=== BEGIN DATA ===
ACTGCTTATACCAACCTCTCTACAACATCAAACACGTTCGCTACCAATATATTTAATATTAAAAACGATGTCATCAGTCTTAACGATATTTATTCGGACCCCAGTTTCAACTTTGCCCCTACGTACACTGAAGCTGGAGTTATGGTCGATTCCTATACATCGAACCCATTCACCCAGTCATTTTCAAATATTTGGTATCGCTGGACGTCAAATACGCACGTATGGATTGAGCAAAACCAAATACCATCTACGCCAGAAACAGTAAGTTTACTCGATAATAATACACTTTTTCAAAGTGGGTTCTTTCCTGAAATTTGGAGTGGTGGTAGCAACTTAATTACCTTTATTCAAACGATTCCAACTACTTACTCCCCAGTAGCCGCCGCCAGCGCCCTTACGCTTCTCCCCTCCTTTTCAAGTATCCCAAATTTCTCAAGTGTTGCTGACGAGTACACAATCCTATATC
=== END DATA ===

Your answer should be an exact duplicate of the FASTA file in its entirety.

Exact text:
ACTGCTTATACCAACCTCTCTACAACATCAAACACGTTCGCTACCAATATATTTAATATTAAAAACGATGTCATCAGTCTTAACGATATTTATTCGGACCCCAGTTTCAACTTTGCCCCTACGTACACTGAAGCTGGAGTTATGGTCGATTCCTATACATCGAACCCATTCACCCAGTCATTTTCAAATATTTGGTATCGCTGGACGTCAAATACGCACGTATGGATTGAGCAAAACCAAATACCATCTACGCCAGAAACAGTAAGTTTACTCGATAATAATACACTTTTTCAAAGTGGGTTCTTTCCTGAAATTTGGAGTGGTGGTAGCAACTTAATTACCTTTATTCAAACGATTCCAACTACTTACTCCCCAGTAGCCGCCGCCAGCGCCCTTACGCTTCTCCCCTCCTTTTCAAGTATCCCAAATTTCTCAAGTGTTGCTGACGAGTACACAATCCTATATC